Friday, 16 April 2010

POV and Mega Casts

Yesterday's post made me think about books with huge cast lists and written from many view points. I think we still focus on one main character, and want to follow one main story line. I loved English Passengers by Matthew Kneale, which was shortlisted for the Booker prize. The story is told from twenty different points of view so you'd think it might get confusing, but it doesn't. However, the main focus is the journey of Captain Kewley and the Reverend Wilson to Tasmania, and that's the story we follow. The other points of view skillfully weave their way around the main plot line.

Let's try some of the great C19th novelists. Take War and Peace, for instance. The focus is on Pierre and Natasha. Trollope has huge cast lists, but each novel is clearly focussed on one person, from Septimus Harding onwards. Ditto Dickens. Despite the great sweep of these novels we always know where the focus is.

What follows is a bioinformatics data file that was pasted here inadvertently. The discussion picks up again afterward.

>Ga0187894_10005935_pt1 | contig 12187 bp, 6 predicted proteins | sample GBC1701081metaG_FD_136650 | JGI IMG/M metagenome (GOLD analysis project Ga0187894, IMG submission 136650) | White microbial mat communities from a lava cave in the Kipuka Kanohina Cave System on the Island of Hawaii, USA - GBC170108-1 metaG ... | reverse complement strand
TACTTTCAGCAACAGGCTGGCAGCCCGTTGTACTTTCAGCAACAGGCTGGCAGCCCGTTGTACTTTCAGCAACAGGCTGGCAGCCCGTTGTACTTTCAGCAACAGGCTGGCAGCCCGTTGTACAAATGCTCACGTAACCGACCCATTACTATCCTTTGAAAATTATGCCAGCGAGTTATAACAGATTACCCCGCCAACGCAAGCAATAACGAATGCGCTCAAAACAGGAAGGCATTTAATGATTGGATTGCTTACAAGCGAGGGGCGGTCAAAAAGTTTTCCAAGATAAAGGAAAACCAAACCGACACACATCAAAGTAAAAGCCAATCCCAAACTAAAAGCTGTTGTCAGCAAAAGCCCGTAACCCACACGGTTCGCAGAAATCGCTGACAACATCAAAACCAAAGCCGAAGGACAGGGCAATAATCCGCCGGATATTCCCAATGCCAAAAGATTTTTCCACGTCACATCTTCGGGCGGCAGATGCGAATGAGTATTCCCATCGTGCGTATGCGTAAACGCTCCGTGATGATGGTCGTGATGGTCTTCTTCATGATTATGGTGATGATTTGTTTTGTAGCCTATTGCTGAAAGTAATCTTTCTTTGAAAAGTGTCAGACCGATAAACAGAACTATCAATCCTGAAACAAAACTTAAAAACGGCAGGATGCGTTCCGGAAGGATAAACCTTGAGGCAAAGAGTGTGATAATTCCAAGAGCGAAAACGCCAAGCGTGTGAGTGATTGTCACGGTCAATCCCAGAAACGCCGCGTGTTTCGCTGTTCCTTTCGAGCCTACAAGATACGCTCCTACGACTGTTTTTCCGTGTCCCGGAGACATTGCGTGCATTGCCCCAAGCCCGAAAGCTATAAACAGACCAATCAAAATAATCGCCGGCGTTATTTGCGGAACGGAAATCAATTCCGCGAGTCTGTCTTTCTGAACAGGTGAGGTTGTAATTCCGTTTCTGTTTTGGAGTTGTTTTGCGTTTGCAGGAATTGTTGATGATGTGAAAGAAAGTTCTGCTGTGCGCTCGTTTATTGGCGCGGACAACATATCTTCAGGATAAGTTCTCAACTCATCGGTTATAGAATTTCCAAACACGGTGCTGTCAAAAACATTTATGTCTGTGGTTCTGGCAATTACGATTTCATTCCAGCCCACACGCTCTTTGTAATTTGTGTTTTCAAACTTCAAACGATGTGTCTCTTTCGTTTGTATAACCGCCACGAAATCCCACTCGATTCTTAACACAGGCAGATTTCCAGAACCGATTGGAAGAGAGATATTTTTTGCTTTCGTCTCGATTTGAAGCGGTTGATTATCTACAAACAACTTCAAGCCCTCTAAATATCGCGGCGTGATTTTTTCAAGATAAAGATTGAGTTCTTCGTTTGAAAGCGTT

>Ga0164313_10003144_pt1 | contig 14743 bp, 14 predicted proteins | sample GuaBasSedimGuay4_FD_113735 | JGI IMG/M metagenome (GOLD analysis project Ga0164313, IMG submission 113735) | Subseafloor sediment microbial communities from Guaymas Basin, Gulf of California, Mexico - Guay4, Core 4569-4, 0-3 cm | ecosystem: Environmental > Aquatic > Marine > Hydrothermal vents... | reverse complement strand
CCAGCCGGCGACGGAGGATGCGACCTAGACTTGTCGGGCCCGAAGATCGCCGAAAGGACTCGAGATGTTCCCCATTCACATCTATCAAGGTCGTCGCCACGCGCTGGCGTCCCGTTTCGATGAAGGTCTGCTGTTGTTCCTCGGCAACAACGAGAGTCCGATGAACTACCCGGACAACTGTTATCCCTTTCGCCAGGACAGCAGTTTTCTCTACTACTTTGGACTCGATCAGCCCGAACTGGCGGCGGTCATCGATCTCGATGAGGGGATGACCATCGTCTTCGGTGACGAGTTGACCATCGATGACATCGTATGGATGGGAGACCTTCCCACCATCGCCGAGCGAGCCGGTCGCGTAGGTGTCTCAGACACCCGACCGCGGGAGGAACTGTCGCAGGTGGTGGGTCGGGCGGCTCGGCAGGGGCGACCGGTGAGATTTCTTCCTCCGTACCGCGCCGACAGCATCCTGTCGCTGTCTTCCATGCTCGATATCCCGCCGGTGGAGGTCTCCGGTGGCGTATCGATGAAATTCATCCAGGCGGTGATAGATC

I suspect it's because as people we're geared up to have intense relationships with only a few people. A large cast of characters without focus is like being at a drinks party where you talk to lots of people about superficial things; you simply can't get deep and meaningful with all of them. That's not to say the large cast shouldn't be colourful - it's best if they are - but that as a writer you should know where your main story lies.

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